A Rising River: 2013 River Forecast
The spring snowmelt (or “freshet”) causes rising high water levels in the Columbia River and its tributaries each year. This condition helps get salmon smolts downriver quickly, but also makes it dangerous for fishers. CRITFC monitors river conditions during the year and creates forecasts to inform fishers of the predicted timing and nature of the freshet. River flow will increase in late April, peak in late May (flow will be fastest during this time), then slowly recede through June.
We started the season with a brief El Niño event, which is a Pacific Ocean condition that gives the Pacific Northwest warm, dry winters and sour ocean conditions. We quickly transitioned to neutral conditions since last summer. However, this winter has been more like El Niño, with less snowpack and warmer temperatures. This means that the freshet will be slightly less than normal this spring, but still favorable for juvenile salmon migrating out to the ocean and for returning adults. Recent late winter storms have helped to restore the snowpacks. The March 19 NOAA-National Weather Service river spring-summer forecasts are at 92% of normal.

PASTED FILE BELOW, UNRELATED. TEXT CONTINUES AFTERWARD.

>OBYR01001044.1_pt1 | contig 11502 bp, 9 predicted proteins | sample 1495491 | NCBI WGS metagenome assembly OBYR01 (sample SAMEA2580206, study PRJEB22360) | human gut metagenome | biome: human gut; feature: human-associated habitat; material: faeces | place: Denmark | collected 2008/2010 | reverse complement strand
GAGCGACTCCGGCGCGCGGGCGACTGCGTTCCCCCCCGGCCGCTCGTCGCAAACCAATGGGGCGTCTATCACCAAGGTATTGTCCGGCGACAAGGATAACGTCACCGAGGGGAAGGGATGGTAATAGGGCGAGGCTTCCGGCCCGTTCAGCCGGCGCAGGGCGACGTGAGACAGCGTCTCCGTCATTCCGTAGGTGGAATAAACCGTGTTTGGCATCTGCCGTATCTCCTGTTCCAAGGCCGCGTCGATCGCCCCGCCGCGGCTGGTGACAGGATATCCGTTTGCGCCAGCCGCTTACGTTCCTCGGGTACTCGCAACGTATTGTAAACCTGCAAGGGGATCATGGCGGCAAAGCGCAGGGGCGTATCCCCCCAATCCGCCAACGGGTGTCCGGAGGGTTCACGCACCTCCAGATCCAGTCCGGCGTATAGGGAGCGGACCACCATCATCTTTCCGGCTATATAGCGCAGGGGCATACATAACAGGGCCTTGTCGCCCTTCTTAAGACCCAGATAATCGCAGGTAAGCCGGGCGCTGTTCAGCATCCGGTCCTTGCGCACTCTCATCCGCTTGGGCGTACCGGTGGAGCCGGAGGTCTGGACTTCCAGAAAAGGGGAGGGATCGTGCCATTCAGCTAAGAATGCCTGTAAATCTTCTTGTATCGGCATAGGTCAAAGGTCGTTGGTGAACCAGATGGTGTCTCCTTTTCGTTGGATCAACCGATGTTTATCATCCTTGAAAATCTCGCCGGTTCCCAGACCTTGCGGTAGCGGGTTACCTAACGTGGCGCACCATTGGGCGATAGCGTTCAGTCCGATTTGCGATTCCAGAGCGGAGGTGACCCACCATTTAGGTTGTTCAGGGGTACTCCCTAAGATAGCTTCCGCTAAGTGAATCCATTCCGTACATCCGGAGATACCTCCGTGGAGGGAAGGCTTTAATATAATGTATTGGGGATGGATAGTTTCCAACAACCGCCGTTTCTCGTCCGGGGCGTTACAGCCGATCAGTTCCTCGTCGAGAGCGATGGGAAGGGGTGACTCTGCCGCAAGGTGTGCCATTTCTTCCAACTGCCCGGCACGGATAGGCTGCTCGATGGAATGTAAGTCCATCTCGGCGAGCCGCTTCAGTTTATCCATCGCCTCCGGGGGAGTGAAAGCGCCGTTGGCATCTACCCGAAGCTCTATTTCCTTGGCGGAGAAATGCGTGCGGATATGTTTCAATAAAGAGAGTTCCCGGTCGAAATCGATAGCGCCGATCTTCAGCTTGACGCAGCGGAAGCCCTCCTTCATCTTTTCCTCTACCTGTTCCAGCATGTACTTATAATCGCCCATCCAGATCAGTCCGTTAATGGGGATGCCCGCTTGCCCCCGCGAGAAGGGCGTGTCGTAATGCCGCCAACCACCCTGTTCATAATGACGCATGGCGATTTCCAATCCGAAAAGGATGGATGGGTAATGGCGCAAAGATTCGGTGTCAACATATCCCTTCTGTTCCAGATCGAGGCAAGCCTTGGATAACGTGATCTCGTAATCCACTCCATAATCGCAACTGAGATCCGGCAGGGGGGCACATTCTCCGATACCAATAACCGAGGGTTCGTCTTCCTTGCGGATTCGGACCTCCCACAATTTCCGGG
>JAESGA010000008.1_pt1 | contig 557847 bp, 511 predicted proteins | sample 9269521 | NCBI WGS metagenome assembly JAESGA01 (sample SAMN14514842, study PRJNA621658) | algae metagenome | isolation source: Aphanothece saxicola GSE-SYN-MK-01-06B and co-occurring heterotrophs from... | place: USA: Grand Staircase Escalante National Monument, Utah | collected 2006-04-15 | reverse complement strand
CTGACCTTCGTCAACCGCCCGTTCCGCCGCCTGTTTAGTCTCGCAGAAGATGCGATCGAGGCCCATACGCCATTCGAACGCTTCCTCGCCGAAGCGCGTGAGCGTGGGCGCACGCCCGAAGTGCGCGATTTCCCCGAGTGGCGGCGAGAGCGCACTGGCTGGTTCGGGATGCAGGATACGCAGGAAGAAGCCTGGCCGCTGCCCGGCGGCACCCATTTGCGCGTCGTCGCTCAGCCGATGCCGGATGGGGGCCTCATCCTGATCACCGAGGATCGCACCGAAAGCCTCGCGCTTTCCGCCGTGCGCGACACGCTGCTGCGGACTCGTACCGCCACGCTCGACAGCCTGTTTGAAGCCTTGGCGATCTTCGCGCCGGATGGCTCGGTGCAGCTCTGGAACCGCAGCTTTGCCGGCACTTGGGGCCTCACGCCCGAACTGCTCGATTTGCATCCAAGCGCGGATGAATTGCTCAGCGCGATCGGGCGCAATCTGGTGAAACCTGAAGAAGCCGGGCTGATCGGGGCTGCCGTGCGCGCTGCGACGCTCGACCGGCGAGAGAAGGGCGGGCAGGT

CRITFC generates its own forecast, predicting this year’s river flow will be 102% of normal. The NOAA forecast has moved toward the CRITFC forecast recently.
Snowpack accumulation is doing well in the Washington and North Oregon Cascades (110 – 175% of normal), near normal in the Canadian Rockies, but poor in Idaho and northeast Oregon (25 – 90% of normal).